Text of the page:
Frequently asked questions
How long does it take to receive the gift?
Gift packages leave within 48 hours of our receiving your completed order. Depending on the destination, delivery takes 3-10 working days. Any delay caused by the carriers is beyond the control of the International Star Registry.
Home address: gift packages are sent with Australia Post. If no one is home, they will leave a card, and the package can be collected from the local post office.
Post office boxes are also suitable.
If you have any questions about delivery, please let us know before ordering. We can give you an estimated time of arrival for your gift package.
Can delivery be specified for a particular date?
Yes, it can, but we do not recommend this as there are risks involved. Although we guarantee that orders leave us within 48 hours, human error, traffic delays or other unforseen circumstances could cause a gift to miss the recipient on the specified day. In cases when the gift is ordered at short notice, there is no other option. If, however, you order the gift in advance, we recommend having the package sent as soon as it is ready either to yourself or to the recipient with a "Do Not Open Until Specified Date" label attached. This generally heightens the anticipation and success of the gift, and gives all concerned peace of mind. (This includes all of us here at the International Star Registry Australia-New Zealand Office as well!)
Are the stars visible to the naked eye?
No, they are not. Only about 3000 stars are visible to the naked eye. These stars are not available for naming (and never have been) because they already have scientific and historical names. The stars available for naming through ISR are bright enough to be seen with a domestic telescope (4-6inch/100-150mm diameter lens or greater).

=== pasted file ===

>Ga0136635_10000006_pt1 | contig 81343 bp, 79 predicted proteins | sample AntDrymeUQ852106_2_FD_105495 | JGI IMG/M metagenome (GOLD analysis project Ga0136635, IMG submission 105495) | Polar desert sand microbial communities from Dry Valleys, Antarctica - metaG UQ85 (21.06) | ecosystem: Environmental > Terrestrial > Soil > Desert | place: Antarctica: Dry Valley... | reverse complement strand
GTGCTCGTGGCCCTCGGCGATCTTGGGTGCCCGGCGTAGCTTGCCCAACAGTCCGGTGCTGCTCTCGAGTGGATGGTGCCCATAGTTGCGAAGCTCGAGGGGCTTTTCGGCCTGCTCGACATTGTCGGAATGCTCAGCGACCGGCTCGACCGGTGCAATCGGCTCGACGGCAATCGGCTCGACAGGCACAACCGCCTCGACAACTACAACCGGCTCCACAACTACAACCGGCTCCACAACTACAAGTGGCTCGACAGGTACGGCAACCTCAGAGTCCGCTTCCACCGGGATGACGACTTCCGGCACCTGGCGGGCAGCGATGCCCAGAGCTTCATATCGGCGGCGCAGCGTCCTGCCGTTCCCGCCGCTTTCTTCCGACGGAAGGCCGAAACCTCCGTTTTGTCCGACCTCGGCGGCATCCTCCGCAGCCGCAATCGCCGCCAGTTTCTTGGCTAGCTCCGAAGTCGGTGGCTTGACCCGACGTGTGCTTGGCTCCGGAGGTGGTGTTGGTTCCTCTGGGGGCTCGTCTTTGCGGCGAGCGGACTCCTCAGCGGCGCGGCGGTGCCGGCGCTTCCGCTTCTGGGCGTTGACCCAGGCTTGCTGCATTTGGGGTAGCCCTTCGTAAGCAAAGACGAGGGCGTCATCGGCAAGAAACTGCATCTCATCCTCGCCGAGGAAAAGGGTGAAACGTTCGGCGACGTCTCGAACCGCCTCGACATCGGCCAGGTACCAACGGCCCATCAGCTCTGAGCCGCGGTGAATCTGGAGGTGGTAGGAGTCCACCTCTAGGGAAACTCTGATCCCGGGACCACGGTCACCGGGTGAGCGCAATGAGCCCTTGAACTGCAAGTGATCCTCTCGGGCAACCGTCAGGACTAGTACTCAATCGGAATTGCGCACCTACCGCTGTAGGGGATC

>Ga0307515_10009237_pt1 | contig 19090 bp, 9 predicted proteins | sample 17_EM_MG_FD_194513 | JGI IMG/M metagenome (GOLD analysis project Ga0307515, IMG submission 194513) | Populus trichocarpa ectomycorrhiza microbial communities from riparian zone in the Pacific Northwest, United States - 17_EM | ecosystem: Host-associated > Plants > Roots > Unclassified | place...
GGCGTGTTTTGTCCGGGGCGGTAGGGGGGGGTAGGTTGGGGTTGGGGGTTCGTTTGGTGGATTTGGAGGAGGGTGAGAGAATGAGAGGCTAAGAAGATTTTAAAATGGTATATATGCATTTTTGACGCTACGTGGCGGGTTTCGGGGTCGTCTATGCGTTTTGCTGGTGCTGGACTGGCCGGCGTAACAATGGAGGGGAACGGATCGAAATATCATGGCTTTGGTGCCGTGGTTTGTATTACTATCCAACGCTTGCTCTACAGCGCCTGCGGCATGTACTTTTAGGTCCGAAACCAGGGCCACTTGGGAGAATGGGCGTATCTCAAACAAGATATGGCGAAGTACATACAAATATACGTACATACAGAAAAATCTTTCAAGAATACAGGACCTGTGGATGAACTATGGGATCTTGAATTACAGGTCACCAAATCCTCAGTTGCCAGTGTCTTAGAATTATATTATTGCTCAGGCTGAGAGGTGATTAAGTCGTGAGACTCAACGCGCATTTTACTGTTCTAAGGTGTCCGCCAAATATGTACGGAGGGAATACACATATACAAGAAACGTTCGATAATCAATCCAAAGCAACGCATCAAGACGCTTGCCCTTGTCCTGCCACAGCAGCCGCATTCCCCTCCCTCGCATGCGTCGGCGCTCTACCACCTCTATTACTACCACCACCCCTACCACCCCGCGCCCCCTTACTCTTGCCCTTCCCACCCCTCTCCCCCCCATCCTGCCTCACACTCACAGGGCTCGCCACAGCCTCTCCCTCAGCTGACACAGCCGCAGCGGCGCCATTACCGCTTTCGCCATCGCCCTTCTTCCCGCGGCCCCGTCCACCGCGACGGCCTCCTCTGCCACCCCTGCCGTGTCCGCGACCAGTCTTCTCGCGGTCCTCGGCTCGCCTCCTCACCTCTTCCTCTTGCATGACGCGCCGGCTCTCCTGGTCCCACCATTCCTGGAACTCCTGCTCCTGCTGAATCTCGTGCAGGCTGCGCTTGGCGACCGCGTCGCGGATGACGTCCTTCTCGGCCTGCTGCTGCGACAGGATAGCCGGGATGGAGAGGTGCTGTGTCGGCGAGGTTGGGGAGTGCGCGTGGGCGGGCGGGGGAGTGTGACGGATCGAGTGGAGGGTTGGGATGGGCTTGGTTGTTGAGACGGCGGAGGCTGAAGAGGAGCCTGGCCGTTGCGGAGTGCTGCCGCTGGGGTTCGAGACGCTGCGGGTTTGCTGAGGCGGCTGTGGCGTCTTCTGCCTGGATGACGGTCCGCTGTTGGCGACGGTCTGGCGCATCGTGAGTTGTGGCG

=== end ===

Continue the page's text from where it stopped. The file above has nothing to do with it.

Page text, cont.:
How many times are the stars named?
Each star is named once only by the International Star Registry and taken off the availability list.
Can I “buy” a star?
No. The stars named through ISR are not "owned", nor is their scientific identification altered. ISR enables individuals to name a real star for a person most appreciated by them. This astronomical listing is not scientific, but symbolic. The stars are recorded alphabetically rather than by size and location. The advantages of registering stars in this manner are of both personal and historical significance. Because the stars are listed according to the names assigned to each, centuries from now our descendants will be able to locate the names in the "Your Place in the Cosmos" series of hard cover astronomy books, look up the name and find the star in the night sky. And that is an amazing concept, isn't it?
What happens if the name has been used before?
A name cannot be “taken” even if the name has been used before. You can visualise this working like a telephone book, where you might have a number of people listed who have the same name. You would be able to differentiate them by address and by telephone number. Similarly, you might find a number of stars named "Judy", for instance. When looking up the star named for your "Judy" in the relevant volume of "Your Place in the Cosmos", you would seek the constellation and coordinates of the star named for that particular "Judy" e.g. Judy, Leo 11h 38m 20s D 28° 28' . Each star has a unique set of co-ordinates different from any other, making it simple to find the right star name.